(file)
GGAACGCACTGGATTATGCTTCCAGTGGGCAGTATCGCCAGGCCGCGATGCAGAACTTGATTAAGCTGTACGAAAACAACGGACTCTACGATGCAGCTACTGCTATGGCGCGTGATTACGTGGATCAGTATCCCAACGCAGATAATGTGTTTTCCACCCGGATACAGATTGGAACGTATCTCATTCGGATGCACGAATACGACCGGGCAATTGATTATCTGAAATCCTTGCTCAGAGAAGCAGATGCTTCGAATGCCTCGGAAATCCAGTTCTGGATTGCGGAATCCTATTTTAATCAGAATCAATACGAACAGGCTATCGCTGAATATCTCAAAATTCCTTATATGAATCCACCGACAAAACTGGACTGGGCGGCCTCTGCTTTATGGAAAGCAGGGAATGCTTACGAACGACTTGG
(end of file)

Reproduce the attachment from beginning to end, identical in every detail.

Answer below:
GGAACGCACTGGATTATGCTTCCAGTGGGCAGTATCGCCAGGCCGCGATGCAGAACTTGATTAAGCTGTACGAAAACAACGGACTCTACGATGCAGCTACTGCTATGGCGCGTGATTACGTGGATCAGTATCCCAACGCAGATAATGTGTTTTCCACCCGGATACAGATTGGAACGTATCTCATTCGGATGCACGAATACGACCGGGCAATTGATTATCTGAAATCCTTGCTCAGAGAAGCAGATGCTTCGAATGCCTCGGAAATCCAGTTCTGGATTGCGGAATCCTATTTTAATCAGAATCAATACGAACAGGCTATCGCTGAATATCTCAAAATTCCTTATATGAATCCACCGACAAAACTGGACTGGGCGGCCTCTGCTTTATGGAAAGCAGGGAATGCTTACGAACGACTTGG